It is my belief that nearly everyone (including therapists!) could benefit from counseling. The research indicates that roughly 20% of U.S. adults have a mental illness, yet less than 4% receive counseling. Furthermore, research has shown that about 80% of people suffer from stress, anxiety, relationship conflicts, or other emotional issues. These are issues that could easily be relieved through mental health counseling, effectively and safely. With such a high number of individuals experiencing emotional distress, I decided to write this article for those who are ambivalent about starting therapy and try to encourage them to give it a try.
“Going to counseling means I’m crazy”
Some people seem to think that counseling is only for crazy people or if you attend therapy then you must be crazy. I assure you that craziness is not contagious and you can’t catch it by going to a therapy room. Some have said that the definition of crazy is doing the same thing over and over again and expecting different results. If this is true, then I would argue that it would be crazy to NOT go to counseling if you are experiencing recurrent emotional or behavioral difficulties. I have often had clients look back on their pre-counseling days and exclaim “I’m so glad I’m not living in that craziness anymore!”
“People will find out I’m in counseling and my life will be ruined”
People have mentioned before that there is a stigma to being in counseling. I think much of that depends on your culture and upbringing. I have had clients in the past that have come to my office in absolute secrecy and have had others that freely discussed their therapy with anyone who would listen. If you do not want anyone to know you are in therapy, you don’t have to tell anyone. What you say in therapy is strictly confidential. Your family, friends, and coworkers will never know unless you tell them. There is no document in your records that says you were in counseling. Those documents are in your therapist’s office and nothing short of a very strong subpoena can release them.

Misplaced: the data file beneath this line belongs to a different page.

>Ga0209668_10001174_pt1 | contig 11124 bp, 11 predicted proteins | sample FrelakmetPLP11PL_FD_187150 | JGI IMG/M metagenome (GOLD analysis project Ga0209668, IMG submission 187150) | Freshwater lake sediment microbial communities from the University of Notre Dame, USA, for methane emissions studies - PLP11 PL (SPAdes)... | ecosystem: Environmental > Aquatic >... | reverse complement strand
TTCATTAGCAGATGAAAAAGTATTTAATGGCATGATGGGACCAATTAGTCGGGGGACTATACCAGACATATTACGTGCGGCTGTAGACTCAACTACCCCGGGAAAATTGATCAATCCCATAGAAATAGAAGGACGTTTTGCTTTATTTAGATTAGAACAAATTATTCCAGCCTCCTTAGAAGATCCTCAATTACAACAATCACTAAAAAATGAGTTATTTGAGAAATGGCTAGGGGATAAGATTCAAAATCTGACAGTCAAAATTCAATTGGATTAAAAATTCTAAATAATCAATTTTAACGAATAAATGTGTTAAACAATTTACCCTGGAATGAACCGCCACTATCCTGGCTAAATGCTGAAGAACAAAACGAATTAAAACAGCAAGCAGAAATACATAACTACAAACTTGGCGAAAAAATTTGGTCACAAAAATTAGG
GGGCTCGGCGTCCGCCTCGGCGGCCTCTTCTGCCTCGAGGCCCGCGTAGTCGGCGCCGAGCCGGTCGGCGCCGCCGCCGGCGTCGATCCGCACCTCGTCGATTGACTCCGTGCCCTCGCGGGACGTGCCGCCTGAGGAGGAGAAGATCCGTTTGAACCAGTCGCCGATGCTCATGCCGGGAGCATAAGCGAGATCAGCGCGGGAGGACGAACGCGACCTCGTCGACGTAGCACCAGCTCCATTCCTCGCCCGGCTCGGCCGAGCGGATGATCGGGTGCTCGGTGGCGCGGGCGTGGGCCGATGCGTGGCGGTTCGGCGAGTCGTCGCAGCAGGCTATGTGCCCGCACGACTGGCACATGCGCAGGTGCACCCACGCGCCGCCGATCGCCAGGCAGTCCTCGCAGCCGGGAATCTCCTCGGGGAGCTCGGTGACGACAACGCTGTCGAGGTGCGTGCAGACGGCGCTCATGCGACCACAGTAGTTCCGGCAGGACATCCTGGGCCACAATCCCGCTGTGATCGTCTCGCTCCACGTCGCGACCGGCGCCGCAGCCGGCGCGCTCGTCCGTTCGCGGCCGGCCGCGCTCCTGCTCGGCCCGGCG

Some clients complain to me about the names of mental health clinics. They were afraid that people would see them walk inside and know they were there for counseling. Unfortunately, some counseling centers have the words “psychiatry”, “mental health”, and “counseling” in the name. However, I think most people are too busy worrying about themselves to pass judgement on a random stranger walking into a building. Also, no one has the ability to determine if you are a patient or a therapist just by looking at you. I do understand that for some people just getting in the door is difficult and so I use a private setting for my office. There is no sign on the door and my neighbors don’t know what I do for a living. If I send letters or voicemails, they are from “Marina Williams” and that’s it.
“Therapy is inconvenient”
Since most people work 9-5 jobs, the most convenient hours to see a therapist are evenings or weekends. However, most therapists work 9-5 too, requiring clients to make adjustments to their own schedules if they’re going to make it to appointments. Going into this career, I knew that I wouldn’t have a job with traditional hours. My clients set my office hours, not me. So I do agree that one of the problems with counseling is the limited therapists that offer convenient appointment times. I have also heard complaints about therapists with long wait lists. This is certainly true for psychiatrists and agencies, but I know plenty of therapists in private practice with room for new clients. The problem is that therapists in private practice are not going to be the first names that come up with google search “mental health counseling”. You’re going to have to do a little digging, but I promise you that you will find a therapist that can see you within the next week.
Some complain about the time required to do therapy, but let’s put it into perspective. Is doing therapy one hour a week really more time consuming when you consider how much time every week is consumed by stress or tension? People often comment to me how quickly the hour goes by and request longer sessions. The idea of therapy being inconvenient is more troubling than the reality of therapy.
“I can just talk to a friend”